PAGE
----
Fiona McFarland on her forward-thinking legislation that passed — and some that didn’t

Fiona McFarland
Fiona McFarland said she expects the failed data privacy bill to come back next Session.

Republican Sarasota Rep. Fiona McFarland has a background many politicians would envy.

McFarland graduated from the U.S. Naval Academy in 2008 and spent eight years on active duty, serving on warships in the Western Pacific and at the Pentagon. McFarland also has the benefit of a politically connected mom, former Donald Trump Deputy National Security Adviser K.T. McFarland.

“I’ve seen through my own perspective and then my mom’s stories as well,” McFarland said in a post-Session interview with Florida Politics.

What McFarland saw gave her a pessimistic view of politics. But she said her views changed after working in the Florida Legislature.

“You know my view of politics was, frankly, not very great when I entered,” McFarland said. “But I was completely proven wrong. We had a great Session.”

At the start of the Session, the freshman representative was given a bill (HB 969) that would create new laws for online data privacy. The Florida Privacy Protection Act, which required companies to disclose collection of consumers’ data, went through a few iterations before it ultimately failed on the last day of Session.

“I was really honored that I got to carry the football,” McFarland said.

The legislation was a priority of House Speaker Chris Sprowls. Gov. Ron DeSantis also mentioned the legislation in his state of the state address. It was the only stated priority from that DeSantis speech that did not pass during the 2021 Session.

But the bill’s failure was not because of McFarland. As many as 343 lobbyists were worked on the bill, many against it. When California tried to pass similar legislation, it took that state four years before something finally got through.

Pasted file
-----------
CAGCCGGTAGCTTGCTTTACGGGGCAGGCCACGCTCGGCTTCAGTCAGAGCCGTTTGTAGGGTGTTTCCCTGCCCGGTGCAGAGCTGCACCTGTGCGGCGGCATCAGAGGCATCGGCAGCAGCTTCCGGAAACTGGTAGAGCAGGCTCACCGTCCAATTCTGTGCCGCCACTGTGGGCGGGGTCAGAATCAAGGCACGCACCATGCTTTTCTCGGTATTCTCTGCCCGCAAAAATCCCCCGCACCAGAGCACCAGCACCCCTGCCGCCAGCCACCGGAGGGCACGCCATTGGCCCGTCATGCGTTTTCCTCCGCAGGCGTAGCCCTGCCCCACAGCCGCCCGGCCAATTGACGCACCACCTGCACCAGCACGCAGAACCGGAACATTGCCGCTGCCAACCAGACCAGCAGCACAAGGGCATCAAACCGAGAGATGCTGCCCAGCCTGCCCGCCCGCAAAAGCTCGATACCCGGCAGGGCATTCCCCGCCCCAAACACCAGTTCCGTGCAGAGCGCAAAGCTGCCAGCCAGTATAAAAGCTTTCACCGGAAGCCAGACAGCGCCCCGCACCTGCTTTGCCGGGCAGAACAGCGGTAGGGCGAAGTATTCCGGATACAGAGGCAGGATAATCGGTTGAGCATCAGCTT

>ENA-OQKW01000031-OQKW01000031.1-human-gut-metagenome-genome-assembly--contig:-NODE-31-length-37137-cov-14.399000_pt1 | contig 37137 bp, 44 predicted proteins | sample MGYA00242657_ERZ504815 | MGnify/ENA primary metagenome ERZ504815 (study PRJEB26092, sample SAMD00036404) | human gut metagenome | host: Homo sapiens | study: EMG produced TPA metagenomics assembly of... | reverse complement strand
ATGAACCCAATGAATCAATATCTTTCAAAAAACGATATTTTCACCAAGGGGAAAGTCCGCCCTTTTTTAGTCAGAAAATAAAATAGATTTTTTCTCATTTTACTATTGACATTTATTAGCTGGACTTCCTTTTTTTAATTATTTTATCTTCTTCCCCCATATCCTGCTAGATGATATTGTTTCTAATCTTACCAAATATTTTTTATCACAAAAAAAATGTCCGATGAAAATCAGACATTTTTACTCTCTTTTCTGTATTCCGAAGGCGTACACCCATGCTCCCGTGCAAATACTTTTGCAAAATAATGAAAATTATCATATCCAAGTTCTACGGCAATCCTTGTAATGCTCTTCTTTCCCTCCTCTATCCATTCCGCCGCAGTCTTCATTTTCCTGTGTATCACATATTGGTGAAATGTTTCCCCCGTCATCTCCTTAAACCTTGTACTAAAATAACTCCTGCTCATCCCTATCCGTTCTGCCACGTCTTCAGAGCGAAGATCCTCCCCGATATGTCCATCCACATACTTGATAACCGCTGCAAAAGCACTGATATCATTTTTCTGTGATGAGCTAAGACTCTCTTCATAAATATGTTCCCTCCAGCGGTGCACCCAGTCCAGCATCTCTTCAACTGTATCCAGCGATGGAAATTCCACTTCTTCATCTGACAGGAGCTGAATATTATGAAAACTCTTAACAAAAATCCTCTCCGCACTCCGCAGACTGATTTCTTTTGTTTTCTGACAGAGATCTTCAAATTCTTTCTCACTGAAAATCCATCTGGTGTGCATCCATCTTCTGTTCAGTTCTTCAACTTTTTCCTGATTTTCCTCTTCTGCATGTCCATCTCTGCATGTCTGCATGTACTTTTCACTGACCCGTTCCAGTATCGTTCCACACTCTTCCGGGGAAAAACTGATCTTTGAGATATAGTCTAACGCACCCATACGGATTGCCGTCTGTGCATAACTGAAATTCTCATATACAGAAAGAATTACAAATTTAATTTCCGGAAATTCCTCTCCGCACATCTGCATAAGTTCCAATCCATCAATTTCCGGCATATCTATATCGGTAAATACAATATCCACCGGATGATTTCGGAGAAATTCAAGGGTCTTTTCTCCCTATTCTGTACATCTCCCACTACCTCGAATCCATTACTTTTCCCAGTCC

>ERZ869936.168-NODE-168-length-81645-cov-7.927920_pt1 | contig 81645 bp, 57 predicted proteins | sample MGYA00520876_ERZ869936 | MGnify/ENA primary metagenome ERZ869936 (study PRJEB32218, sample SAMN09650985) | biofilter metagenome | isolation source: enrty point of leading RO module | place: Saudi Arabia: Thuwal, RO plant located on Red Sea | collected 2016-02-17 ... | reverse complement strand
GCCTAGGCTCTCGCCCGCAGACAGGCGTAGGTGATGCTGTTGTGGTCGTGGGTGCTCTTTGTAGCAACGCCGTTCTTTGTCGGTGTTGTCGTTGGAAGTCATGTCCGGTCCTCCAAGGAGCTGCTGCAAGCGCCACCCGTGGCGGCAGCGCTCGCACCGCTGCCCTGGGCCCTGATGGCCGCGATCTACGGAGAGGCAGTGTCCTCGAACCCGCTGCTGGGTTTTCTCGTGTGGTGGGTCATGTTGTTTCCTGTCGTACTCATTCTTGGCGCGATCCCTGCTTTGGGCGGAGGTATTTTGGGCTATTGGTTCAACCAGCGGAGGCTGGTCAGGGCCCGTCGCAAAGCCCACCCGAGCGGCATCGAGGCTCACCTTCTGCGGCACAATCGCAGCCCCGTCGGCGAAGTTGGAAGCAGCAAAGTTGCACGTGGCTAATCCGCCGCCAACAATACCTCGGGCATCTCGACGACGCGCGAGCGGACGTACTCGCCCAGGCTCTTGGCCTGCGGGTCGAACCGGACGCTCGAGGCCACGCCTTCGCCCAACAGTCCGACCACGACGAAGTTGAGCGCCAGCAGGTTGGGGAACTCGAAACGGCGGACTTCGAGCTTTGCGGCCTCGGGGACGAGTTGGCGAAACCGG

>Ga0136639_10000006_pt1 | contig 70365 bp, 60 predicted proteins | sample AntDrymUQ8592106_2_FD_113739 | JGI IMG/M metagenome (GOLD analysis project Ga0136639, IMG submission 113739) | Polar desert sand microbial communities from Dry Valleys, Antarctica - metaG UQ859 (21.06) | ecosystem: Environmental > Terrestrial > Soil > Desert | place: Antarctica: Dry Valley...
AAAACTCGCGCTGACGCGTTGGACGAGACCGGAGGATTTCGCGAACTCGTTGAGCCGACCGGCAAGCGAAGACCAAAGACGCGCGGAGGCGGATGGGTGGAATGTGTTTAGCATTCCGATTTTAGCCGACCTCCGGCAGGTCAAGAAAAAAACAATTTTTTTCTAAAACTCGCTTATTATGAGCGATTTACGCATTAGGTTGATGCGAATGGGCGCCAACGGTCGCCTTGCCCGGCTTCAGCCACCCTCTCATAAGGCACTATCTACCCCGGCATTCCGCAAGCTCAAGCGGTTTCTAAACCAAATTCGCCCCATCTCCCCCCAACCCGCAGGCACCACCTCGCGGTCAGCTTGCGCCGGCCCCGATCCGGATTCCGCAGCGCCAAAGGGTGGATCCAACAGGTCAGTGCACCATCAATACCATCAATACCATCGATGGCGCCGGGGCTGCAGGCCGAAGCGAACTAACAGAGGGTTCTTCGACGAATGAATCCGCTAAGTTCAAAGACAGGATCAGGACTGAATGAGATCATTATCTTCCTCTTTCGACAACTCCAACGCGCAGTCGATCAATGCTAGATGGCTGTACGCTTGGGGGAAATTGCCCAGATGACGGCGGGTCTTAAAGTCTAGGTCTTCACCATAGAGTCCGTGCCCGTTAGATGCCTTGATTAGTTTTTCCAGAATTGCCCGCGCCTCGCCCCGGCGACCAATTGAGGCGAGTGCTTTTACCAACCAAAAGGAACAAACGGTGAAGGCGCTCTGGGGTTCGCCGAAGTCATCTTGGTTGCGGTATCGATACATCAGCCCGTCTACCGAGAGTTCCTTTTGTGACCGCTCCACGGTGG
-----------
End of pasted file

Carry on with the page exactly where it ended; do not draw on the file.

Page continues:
“It’s a really big nuanced issue, and we started the conversation for the first time this Session,” McFarland said. “I actually think it’s the right move that we take a little bit more time to get it right.”

And while the data privacy conversation took up a lot of McFarland’s time, the lawmaker, who hails from New York, was still able to leave her mark on Florida in other forward-thinking ways.

In her mid-30s, McFarland is on the younger side of Florida’s legislative body. So, when she was working on the Pandemics and Public Emergencies Committee it made perfect sense to her — with or without a pandemic — to shift government services, such as building inspection requests and certain construction permits, online.

“I believe that government should serve the people, and one of the ways they do that is through a really fantastic customer experience,” McFarland said. “It’s human nature to become very comfortable, and (think) ‘this is the way we’ve always done something.’ But there was some benefit to COVID in that it really forces us to think differently.”

McFarland also sponsored a bill (HB 1289) she called “super forward-thinking” that paves the way for autonomous vehicles in the state of Florida. The bill passed both chambers and is awaiting the Governor’s signature.

“Anything that we can do to help Floridians with either mobility as they age or last-mile delivery services in rural areas or even just the convenience of things like delivery or mass transportation,” McFarland continued, “I think in the wake of COVID, we’ve all seen what the value that autonomous vehicles can bring Florida.”

McFarland is also part of a group of Florida Republicans who say they are going to make the environment a priority. Environmental issues haven’t traditionally been at the forefront of Republican policy, but a renewed focus on the environment is another change McFarland sees as inevitable.

“I don’t think the environment is a partisan issue, and if it’s become that way, I regret that. It’s front and center here in Florida, particularly in Sarasota. We’re a costal community,” McFarland continued. “It’s a human issue. It’s not a partisan issue.”

McFarland said she was able to secure $7.1 million for special projects in her region, most of which went toward environmental projects. McFarland also applauded a Senate bill the Governor signed Wednesday to deal with coastal erosion. Those new laws will impact coastal communities like Sarasota.

“Although my name doesn’t need to be on all these bills that’ll bring so much back to my district, I still count them as a win,” McFarland said. “As the quote goes, ‘it’s amazing what you can get done if you don’t care who gets credit for it,’ and that’s one thing you learn in the Navy. You work as a team.”

Haley Brown

Haley Brown covers state government for Previously, Haley covered the West Virginia Legislature and anchored weekend newscasts for WVVA in Bluefield, W.Va. Haley is a Florida native and a graduate of the University of Florida. You can reach her at [email protected]


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